Joan K. Parry, a former member of the NASW national Board of Directors, died Jan. 9 at her home La Jolla, Calif. She was 79.
A member of the national board from 1999 to 2002, Parry was the author of numerous articles, chapters and books, including Social Work Practice with the Terminally Ill and A Cross-Cultural Look at Death, Dying and Religion.
"I am truly saddened to learn of Joan Parry's death," said NASW Executive Director Elizabeth J. Clark. "I have always considered her a role model for health care social work. She was a pioneer in her field, and her work laid the foundation for the social work movement in end of life, which continues to be a focus of NASW today."
According to an obituary published in the San Jose Mercury News, Parry was a resident of the San Diego area for the past 25 years. She received her bachelor's degree from Columbia University, her master's degree in social work from Adelphi University and her doctorate in social work from Yeshiva University, all in New York.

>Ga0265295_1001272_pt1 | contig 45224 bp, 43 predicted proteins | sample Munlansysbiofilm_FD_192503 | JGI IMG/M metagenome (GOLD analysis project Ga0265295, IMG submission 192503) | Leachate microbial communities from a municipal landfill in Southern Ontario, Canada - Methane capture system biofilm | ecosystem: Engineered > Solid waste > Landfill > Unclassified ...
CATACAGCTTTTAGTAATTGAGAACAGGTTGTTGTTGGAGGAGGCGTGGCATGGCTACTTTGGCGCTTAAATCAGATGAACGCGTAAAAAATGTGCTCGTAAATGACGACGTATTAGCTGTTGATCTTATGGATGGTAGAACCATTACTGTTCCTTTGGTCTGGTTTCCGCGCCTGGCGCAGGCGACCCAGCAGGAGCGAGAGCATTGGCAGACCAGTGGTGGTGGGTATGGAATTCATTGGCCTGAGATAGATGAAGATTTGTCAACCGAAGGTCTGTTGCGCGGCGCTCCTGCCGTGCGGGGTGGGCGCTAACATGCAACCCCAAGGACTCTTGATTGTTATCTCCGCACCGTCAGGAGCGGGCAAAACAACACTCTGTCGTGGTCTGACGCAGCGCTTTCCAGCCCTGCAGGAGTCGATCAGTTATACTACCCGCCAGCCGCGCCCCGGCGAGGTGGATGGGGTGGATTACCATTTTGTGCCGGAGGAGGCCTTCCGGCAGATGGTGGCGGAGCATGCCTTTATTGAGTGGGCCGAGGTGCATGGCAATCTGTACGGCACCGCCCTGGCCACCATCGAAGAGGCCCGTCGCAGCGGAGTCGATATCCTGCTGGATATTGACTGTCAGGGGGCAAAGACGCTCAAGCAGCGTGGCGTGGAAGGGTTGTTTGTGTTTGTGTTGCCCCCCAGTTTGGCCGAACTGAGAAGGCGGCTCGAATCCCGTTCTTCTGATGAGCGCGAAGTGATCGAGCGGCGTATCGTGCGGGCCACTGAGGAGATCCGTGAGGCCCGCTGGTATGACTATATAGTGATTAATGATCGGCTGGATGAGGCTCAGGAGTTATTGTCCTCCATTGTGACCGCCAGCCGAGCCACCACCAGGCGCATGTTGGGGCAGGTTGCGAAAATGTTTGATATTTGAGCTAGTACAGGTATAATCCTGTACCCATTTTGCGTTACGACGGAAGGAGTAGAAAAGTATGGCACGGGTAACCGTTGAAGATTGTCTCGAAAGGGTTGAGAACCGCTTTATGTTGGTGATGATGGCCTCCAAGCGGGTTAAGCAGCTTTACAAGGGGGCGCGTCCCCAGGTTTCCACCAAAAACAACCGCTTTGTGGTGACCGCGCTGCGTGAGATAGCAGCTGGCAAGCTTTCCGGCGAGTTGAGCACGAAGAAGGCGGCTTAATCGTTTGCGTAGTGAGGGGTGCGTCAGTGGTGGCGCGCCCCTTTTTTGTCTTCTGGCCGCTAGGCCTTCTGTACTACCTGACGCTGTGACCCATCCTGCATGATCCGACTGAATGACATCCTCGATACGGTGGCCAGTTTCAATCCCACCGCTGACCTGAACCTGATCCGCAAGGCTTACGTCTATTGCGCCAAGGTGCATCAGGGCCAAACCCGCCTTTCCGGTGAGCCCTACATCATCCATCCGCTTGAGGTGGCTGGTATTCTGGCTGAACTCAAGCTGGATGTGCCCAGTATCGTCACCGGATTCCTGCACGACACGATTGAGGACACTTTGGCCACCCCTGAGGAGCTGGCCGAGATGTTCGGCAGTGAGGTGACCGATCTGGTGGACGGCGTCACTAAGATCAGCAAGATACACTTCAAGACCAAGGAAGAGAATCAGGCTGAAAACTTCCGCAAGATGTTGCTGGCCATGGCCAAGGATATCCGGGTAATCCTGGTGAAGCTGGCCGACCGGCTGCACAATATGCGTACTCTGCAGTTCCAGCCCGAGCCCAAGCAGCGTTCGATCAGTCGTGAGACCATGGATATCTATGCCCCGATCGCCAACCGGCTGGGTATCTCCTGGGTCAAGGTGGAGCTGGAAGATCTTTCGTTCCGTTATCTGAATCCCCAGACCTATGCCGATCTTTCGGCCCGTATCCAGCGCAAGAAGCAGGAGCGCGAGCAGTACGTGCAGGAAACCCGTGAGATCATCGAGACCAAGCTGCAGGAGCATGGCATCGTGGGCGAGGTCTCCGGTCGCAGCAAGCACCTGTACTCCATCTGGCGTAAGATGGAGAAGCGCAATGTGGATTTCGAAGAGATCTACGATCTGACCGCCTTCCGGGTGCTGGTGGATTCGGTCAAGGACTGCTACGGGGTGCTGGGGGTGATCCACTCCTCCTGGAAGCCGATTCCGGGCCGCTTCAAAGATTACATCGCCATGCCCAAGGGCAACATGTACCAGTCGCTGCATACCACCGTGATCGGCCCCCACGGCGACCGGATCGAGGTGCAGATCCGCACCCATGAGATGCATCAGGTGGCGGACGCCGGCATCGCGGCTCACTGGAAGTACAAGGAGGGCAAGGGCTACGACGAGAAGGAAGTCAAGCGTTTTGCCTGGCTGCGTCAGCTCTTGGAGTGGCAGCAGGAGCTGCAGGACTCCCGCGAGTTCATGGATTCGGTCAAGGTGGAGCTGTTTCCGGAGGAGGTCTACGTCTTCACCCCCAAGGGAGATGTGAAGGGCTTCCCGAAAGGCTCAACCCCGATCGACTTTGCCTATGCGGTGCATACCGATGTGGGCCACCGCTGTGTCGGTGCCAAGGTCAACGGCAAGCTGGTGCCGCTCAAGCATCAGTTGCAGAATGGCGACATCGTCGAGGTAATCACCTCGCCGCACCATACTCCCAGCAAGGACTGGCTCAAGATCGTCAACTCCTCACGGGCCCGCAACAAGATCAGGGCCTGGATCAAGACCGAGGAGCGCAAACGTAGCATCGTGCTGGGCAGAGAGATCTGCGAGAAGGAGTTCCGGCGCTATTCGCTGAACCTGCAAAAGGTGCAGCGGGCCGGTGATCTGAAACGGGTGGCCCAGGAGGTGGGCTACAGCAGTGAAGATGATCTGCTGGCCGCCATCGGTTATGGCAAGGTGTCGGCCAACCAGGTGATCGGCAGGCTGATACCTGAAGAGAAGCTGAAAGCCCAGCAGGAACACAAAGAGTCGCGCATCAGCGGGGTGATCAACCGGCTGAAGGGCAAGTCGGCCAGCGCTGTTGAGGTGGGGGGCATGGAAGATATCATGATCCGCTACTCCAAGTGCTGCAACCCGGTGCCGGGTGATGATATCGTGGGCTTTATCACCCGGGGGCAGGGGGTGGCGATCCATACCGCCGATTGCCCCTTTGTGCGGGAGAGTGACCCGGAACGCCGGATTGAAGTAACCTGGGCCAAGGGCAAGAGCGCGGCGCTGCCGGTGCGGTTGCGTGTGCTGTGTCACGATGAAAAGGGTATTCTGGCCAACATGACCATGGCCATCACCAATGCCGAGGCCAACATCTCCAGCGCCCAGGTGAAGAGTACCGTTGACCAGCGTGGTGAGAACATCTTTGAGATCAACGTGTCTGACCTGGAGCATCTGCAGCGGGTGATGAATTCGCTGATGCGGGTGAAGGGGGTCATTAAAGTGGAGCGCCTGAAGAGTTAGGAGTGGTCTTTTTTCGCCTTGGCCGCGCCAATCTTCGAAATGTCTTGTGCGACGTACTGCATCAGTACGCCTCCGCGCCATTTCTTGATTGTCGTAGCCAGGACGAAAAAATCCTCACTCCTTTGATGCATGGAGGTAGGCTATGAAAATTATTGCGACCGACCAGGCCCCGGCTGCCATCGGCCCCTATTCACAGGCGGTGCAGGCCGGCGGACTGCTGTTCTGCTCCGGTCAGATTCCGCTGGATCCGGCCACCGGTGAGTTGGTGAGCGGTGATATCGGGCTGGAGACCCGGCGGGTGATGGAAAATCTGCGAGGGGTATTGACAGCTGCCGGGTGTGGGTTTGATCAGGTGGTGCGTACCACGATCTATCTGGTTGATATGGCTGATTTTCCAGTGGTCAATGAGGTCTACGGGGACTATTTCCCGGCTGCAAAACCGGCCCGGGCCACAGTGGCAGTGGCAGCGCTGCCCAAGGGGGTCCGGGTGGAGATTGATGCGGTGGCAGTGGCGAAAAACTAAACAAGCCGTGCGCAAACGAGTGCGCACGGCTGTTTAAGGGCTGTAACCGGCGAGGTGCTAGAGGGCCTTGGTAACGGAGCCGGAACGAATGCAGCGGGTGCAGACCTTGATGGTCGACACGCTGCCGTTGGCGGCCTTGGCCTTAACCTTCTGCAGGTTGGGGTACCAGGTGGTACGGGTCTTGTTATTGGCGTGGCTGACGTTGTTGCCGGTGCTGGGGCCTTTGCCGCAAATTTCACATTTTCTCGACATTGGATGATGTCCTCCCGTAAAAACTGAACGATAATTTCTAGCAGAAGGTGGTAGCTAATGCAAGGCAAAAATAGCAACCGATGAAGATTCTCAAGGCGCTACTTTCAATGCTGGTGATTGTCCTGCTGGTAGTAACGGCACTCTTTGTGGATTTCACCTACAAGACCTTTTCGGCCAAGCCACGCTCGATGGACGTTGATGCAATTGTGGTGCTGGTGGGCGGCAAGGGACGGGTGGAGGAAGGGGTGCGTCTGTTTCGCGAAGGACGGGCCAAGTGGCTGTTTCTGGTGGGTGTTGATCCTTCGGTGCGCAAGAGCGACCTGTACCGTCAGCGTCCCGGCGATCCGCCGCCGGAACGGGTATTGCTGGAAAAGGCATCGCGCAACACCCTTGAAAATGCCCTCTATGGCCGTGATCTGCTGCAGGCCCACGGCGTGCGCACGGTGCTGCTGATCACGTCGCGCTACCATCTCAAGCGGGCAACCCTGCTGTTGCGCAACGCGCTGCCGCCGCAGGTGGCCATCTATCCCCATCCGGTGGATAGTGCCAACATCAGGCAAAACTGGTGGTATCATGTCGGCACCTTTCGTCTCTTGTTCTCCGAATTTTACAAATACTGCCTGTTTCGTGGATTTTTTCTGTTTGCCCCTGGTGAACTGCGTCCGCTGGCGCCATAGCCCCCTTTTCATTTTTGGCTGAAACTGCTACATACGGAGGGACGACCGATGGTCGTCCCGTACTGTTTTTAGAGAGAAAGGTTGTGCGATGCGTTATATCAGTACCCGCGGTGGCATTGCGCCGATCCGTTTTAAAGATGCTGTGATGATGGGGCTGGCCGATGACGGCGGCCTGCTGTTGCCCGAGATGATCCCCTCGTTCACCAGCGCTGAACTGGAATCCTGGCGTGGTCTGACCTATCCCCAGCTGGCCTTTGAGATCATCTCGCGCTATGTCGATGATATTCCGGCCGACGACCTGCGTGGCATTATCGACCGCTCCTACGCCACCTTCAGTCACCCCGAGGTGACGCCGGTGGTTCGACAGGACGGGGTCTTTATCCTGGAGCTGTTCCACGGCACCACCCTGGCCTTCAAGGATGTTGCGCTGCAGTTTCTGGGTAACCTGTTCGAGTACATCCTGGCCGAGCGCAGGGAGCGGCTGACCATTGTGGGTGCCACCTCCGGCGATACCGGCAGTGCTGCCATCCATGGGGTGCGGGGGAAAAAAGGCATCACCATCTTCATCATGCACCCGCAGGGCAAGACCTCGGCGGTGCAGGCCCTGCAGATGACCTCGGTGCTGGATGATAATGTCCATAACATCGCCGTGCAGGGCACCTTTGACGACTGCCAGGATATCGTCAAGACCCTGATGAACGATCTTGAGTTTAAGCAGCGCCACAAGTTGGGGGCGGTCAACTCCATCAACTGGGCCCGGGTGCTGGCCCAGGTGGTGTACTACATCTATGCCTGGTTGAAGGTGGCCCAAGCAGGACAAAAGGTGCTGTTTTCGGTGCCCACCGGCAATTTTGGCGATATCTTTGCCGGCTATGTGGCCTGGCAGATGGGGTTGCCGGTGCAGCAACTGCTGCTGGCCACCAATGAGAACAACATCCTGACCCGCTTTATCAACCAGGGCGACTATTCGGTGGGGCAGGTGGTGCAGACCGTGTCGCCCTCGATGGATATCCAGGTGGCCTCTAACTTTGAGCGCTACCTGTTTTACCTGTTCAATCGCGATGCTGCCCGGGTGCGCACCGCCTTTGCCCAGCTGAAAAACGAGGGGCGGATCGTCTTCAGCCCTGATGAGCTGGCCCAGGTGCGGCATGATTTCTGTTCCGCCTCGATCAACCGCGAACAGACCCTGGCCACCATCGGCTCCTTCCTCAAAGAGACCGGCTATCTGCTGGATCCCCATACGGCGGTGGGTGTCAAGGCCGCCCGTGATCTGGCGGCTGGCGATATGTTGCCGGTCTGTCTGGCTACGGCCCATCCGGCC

The Mercury News also noted that Parry had more than 30 years of experience as a social worker and teacher. Her areas of expertise were death and dying, group work and psychiatric social work. Parry was professor emerita of the San Jose State University School of Social Work. She also served on the NASW task force that wrote continuing education standards for NASW's members.
Parry was active for more than 20 years with the Association for the Advancement of Social Work With Groups (AASWG) and was co-founder of its San Diego Chapter in 1993, according to the Mercury News. She was president of the AASWG San Diego Chapter from 1993 to 1997. She receive a lifetime achievement award from the group last year. She was a member of the Council on Social Work Education.
Parry also worked as a psychiatric social worker at a mental health clinic, as a family service supervisor in Freeport, N.Y., and as a director of social work at the Community Hospital in Glen Cove, N.Y. She taught at Hunter College School of Social Work and the San Jose State University School of Social Work.
The NASW Foundation accepts memorial and tribute donations.